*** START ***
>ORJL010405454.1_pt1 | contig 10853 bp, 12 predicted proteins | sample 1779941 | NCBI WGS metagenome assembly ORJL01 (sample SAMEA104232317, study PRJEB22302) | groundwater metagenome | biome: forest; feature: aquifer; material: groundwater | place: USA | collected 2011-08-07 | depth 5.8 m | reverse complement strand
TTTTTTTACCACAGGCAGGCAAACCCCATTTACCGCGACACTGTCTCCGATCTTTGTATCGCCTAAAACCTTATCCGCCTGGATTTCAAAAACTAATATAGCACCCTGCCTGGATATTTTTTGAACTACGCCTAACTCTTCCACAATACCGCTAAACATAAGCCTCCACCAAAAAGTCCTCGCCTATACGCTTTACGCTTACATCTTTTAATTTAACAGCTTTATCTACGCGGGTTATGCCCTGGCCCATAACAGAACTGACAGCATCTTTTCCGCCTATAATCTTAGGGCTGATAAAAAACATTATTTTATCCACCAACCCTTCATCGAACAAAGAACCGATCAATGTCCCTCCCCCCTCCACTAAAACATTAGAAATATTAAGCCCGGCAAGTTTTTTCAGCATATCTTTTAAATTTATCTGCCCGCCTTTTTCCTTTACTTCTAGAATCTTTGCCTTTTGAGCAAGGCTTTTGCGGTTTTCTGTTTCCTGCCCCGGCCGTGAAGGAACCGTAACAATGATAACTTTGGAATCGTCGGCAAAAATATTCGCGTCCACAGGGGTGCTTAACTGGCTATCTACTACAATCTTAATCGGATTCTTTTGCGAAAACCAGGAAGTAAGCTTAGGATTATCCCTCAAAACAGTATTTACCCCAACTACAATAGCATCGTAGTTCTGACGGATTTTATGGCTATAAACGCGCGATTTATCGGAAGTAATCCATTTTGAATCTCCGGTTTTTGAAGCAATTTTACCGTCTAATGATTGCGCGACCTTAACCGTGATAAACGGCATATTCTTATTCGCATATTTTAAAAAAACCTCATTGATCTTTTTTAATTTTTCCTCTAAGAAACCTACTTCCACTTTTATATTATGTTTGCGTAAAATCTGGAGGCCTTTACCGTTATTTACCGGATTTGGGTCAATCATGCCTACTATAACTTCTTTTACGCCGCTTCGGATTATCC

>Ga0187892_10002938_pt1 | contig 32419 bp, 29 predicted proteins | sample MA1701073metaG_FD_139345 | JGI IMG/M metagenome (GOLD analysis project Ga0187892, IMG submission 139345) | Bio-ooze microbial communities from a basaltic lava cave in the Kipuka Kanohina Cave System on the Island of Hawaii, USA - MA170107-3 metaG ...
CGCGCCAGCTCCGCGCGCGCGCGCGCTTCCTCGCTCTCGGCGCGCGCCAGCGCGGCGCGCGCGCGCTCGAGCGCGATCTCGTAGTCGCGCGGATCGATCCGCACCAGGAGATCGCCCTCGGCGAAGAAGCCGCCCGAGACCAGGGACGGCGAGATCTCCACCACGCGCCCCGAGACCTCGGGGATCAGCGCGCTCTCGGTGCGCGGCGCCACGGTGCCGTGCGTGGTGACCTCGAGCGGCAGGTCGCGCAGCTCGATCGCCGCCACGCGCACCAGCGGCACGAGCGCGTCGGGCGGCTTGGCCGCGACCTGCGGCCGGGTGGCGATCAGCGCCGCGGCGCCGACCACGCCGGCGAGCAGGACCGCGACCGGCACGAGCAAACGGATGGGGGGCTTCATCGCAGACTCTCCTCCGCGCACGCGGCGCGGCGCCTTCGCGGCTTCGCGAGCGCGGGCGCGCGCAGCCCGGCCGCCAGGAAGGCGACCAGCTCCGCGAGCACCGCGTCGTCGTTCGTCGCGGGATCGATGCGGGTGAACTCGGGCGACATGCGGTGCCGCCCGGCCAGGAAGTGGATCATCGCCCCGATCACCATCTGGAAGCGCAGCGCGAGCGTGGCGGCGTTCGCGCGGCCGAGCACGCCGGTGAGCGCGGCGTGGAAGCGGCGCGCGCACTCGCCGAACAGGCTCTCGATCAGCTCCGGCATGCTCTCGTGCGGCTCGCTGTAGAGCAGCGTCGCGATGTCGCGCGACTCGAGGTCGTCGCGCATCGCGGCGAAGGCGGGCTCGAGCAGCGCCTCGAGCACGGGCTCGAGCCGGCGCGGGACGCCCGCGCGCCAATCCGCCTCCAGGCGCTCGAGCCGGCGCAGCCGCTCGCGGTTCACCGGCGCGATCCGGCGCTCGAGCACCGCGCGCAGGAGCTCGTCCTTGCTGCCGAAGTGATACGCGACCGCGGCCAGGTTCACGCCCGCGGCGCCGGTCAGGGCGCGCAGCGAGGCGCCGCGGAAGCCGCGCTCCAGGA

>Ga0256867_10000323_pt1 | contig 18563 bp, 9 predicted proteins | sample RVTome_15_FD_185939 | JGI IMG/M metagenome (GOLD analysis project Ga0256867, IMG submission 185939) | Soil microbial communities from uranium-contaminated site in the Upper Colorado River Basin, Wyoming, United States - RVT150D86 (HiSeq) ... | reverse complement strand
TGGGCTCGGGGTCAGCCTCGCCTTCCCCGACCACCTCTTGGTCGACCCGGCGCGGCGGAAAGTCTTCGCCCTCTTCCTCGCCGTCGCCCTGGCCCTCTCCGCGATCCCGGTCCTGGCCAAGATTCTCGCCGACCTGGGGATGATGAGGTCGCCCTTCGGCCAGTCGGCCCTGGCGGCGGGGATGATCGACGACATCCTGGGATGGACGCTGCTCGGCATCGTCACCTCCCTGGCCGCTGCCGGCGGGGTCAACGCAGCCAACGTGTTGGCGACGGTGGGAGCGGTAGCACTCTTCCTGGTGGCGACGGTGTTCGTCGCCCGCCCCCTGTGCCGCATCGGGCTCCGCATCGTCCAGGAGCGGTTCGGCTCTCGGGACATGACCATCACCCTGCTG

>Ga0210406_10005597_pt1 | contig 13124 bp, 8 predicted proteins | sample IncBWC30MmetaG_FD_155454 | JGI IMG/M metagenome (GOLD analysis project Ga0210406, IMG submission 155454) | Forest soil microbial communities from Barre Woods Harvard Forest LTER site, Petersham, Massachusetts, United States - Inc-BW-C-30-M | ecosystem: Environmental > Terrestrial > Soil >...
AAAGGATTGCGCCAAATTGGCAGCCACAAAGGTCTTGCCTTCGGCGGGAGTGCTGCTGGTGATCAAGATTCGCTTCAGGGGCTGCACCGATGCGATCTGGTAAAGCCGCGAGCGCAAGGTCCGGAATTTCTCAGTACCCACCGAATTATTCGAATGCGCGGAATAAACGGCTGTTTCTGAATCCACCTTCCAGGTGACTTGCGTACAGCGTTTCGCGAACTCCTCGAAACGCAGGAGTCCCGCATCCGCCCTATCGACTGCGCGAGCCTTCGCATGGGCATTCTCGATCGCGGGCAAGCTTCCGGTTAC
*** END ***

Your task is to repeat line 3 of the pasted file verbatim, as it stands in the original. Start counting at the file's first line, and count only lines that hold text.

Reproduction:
>Ga0187892_10002938_pt1 | contig 32419 bp, 29 predicted proteins | sample MA1701073metaG_FD_139345 | JGI IMG/M metagenome (GOLD analysis project Ga0187892, IMG submission 139345) | Bio-ooze microbial communities from a basaltic lava cave in the Kipuka Kanohina Cave System on the Island of Hawaii, USA - MA170107-3 metaG ...